ridecamp@endurance.net: Re: Calf Manna

Re: Calf Manna

Susan Evans Garlinghouse (suendavid@worldnet.att.net)
Thu, 04 Dec 1997 13:05:04 -0800

guest@endurance.net wrote:
> You must post replies to the actual sender listed below.
> From: kristi s.
> Email: kschaaf@gwt.lib.iastate.edu
> Michael Plum's Horse Journal recommends Calf Manna as a protein source for horses. Do any of you endurance riders out there use it? Any pros/cons?

Calf Manna "active ingrediant" as far as protein goe is soybean meal.
The protein content in CM is (off the top of my head) around 25%, which
is alot of protein. Sarah Ralston and I both posted some comments on
protein a few weeks ago that you might want to go look up in the
archives. The bottom line of those discussions was that endurance
horses that are done growing only need somewhere between 9-11% protein,
which is going to be provided if you're feeding a good quality hay like
bermuda or even a small amount of alfalfa. Protein might be slightly
lacking if you're feeding a poor quality hay. Protein quality is also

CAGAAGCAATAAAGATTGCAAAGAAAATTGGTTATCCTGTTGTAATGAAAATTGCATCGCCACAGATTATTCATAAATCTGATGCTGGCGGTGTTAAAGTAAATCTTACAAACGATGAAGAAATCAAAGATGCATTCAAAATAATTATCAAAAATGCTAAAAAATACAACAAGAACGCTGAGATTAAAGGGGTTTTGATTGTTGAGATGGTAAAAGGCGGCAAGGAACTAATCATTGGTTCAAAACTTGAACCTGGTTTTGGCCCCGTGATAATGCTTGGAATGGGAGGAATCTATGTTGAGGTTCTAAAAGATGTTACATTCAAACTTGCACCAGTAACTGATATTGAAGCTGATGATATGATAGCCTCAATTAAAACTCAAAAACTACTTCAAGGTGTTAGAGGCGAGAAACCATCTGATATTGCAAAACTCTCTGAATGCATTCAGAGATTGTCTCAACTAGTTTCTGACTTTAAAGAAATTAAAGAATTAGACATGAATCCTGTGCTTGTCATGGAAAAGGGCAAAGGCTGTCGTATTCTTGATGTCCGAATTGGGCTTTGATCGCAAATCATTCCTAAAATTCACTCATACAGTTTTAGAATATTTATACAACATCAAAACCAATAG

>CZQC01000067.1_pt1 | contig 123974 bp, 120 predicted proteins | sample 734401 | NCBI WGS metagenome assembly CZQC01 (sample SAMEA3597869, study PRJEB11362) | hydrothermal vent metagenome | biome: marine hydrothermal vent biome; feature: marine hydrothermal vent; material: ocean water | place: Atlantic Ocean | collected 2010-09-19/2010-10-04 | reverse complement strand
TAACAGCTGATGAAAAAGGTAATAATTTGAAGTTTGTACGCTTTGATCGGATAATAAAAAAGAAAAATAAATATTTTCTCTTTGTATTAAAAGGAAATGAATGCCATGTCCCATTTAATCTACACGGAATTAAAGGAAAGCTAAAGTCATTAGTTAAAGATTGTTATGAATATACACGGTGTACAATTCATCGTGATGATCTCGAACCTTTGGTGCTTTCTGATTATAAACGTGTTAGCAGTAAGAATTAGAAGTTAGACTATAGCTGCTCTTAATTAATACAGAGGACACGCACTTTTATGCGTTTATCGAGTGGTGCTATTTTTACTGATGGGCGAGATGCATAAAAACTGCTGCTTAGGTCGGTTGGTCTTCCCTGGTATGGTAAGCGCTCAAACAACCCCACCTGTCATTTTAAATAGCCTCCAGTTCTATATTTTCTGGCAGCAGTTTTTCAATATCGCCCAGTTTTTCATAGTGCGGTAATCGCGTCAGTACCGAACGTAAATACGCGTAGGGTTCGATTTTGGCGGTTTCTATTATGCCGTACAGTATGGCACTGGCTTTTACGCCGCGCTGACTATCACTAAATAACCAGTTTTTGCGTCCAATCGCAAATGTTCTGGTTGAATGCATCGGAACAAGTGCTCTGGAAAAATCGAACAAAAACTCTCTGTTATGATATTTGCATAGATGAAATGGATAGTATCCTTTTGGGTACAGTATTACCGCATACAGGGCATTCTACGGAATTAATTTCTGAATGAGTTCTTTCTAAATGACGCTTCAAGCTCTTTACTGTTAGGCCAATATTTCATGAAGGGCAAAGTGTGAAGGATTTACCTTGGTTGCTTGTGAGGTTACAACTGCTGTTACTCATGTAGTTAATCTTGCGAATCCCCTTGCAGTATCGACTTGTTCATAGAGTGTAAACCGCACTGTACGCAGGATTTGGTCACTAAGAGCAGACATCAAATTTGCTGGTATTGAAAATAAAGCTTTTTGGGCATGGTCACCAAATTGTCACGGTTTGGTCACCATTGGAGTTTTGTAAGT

going to be improved in most cases by providing the ration from several
different feed sources---this means hay plus a mixed grain, not more
supplements. If you feel you need to supplement the protein, Calf Manna
or just soybean meal pellets are a good source, as the "protein quality"
(balance of essential amino acids) is very good. However, protein is
one of those things where too much can be as bad as not enough, so feed
with a light hand---Dr. Ralston suggested maybe a half pound, and I
agree with that as well. If your hay source is even halfway decent,
less or none at all is probably sufficient.

Keep in mind that too high a protein seems to be increasingly documented
as contributing to metabolic failure in performance horses (that means
that beyond a certain point, protein takes away from rather than adds to
the performance) and is also being attributed to as a factor in bone
problems in growing horses. Other problems, such as skin and
temperament problems can also be affected in some horses being fed high
levels of protein.

The other thing to keep in mind is that most horses that are overfed
protein and underfed energy. If your horse isn't performing up to the
levels you're expecting, you might try supplementing energy in the form
of grain or fats before you go supplementing protein content in the

Hope this answers your question

Susan Garlinghouse

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